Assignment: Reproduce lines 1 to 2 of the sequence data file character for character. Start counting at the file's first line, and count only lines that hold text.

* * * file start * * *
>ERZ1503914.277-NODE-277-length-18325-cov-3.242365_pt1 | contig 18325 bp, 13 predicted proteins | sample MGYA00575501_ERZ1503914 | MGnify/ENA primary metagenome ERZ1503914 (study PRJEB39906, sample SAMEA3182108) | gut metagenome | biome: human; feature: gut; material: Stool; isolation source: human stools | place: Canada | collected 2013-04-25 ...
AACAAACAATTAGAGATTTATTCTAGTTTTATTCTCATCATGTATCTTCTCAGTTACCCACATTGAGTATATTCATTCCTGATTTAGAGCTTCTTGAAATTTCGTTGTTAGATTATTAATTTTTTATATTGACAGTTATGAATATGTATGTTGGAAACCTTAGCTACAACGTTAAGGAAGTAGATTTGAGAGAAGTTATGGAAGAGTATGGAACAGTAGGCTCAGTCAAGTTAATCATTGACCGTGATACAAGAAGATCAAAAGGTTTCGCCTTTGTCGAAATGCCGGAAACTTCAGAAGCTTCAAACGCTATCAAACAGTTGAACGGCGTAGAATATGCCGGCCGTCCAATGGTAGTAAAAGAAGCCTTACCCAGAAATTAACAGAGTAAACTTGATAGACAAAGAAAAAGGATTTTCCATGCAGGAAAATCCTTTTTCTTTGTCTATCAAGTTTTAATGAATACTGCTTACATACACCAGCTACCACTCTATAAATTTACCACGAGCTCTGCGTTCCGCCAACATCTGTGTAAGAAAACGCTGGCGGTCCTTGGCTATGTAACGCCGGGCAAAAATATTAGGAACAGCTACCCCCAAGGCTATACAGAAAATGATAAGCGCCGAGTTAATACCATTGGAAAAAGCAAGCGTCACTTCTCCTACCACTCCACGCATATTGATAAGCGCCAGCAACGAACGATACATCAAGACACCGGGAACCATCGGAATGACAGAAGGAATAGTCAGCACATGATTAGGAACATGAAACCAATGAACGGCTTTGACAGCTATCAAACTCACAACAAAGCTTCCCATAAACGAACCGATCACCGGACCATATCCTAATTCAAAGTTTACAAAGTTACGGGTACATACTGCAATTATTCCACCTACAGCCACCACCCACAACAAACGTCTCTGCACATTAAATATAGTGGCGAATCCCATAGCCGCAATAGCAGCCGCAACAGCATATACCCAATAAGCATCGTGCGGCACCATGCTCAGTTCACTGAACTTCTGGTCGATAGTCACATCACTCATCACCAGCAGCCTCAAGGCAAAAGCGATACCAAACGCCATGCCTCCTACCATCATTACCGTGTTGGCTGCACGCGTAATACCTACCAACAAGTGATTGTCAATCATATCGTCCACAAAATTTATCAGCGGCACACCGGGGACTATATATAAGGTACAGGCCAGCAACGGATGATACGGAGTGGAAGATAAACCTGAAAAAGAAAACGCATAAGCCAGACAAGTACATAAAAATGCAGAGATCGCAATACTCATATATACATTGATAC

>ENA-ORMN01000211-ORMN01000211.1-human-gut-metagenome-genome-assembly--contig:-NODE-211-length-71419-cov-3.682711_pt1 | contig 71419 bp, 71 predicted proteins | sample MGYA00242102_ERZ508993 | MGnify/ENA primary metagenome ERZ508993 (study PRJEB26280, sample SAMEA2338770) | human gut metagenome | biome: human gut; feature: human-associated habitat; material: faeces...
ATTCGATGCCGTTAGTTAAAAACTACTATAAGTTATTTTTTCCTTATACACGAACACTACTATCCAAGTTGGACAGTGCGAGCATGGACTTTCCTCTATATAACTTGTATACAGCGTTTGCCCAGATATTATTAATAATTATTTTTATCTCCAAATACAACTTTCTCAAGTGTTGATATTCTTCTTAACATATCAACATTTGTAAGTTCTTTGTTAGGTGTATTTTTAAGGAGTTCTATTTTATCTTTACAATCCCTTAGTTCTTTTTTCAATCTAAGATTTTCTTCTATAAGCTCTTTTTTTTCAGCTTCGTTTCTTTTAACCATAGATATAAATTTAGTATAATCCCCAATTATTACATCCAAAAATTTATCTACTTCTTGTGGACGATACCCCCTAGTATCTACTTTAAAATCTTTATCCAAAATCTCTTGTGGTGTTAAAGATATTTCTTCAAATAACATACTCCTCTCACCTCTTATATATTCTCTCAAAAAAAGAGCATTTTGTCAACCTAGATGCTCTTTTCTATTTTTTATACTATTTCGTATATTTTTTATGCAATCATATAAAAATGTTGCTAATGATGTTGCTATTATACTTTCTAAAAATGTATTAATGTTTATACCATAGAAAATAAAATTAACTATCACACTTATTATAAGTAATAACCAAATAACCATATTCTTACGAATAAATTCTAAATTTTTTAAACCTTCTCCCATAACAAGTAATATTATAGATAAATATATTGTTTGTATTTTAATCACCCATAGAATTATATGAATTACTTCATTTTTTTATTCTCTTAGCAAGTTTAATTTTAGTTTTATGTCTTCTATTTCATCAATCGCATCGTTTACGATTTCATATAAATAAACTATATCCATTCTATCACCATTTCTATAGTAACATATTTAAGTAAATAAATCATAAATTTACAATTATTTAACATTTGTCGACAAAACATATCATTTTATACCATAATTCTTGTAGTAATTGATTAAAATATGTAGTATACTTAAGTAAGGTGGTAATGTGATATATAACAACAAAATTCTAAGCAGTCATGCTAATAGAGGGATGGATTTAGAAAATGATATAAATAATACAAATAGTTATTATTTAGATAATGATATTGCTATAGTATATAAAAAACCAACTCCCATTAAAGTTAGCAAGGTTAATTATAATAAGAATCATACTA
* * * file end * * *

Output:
>ERZ1503914.277-NODE-277-length-18325-cov-3.242365_pt1 | contig 18325 bp, 13 predicted proteins | sample MGYA00575501_ERZ1503914 | MGnify/ENA primary metagenome ERZ1503914 (study PRJEB39906, sample SAMEA3182108) | gut metagenome | biome: human; feature: gut; material: Stool; isolation source: human stools | place: Canada | collected 2013-04-25 ...
AACAAACAATTAGAGATTTATTCTAGTTTTATTCTCATCATGTATCTTCTCAGTTACCCACATTGAGTATATTCATTCCTGATTTAGAGCTTCTTGAAATTTCGTTGTTAGATTATTAATTTTTTATATTGACAGTTATGAATATGTATGTTGGAAACCTTAGCTACAACGTTAAGGAAGTAGATTTGAGAGAAGTTATGGAAGAGTATGGAACAGTAGGCTCAGTCAAGTTAATCATTGACCGTGATACAAGAAGATCAAAAGGTTTCGCCTTTGTCGAAATGCCGGAAACTTCAGAAGCTTCAAACGCTATCAAACAGTTGAACGGCGTAGAATATGCCGGCCGTCCAATGGTAGTAAAAGAAGCCTTACCCAGAAATTAACAGAGTAAACTTGATAGACAAAGAAAAAGGATTTTCCATGCAGGAAAATCCTTTTTCTTTGTCTATCAAGTTTTAATGAATACTGCTTACATACACCAGCTACCACTCTATAAATTTACCACGAGCTCTGCGTTCCGCCAACATCTGTGTAAGAAAACGCTGGCGGTCCTTGGCTATGTAACGCCGGGCAAAAATATTAGGAACAGCTACCCCCAAGGCTATACAGAAAATGATAAGCGCCGAGTTAATACCATTGGAAAAAGCAAGCGTCACTTCTCCTACCACTCCACGCATATTGATAAGCGCCAGCAACGAACGATACATCAAGACACCGGGAACCATCGGAATGACAGAAGGAATAGTCAGCACATGATTAGGAACATGAAACCAATGAACGGCTTTGACAGCTATCAAACTCACAACAAAGCTTCCCATAAACGAACCGATCACCGGACCATATCCTAATTCAAAGTTTACAAAGTTACGGGTACATACTGCAATTATTCCACCTACAGCCACCACCCACAACAAACGTCTCTGCACATTAAATATAGTGGCGAATCCCATAGCCGCAATAGCAGCCGCAACAGCATATACCCAATAAGCATCGTGCGGCACCATGCTCAGTTCACTGAACTTCTGGTCGATAGTCACATCACTCATCACCAGCAGCCTCAAGGCAAAAGCGATACCAAACGCCATGCCTCCTACCATCATTACCGTGTTGGCTGCACGCGTAATACCTACCAACAAGTGATTGTCAATCATATCGTCCACAAAATTTATCAGCGGCACACCGGGGACTATATATAAGGTACAGGCCAGCAACGGATGATACGGAGTGGAAGATAAACCTGAAAAAGAAAACGCATAAGCCAGACAAGTACATAAAAATGCAGAGATCGCAATACTCATATATACATTGATAC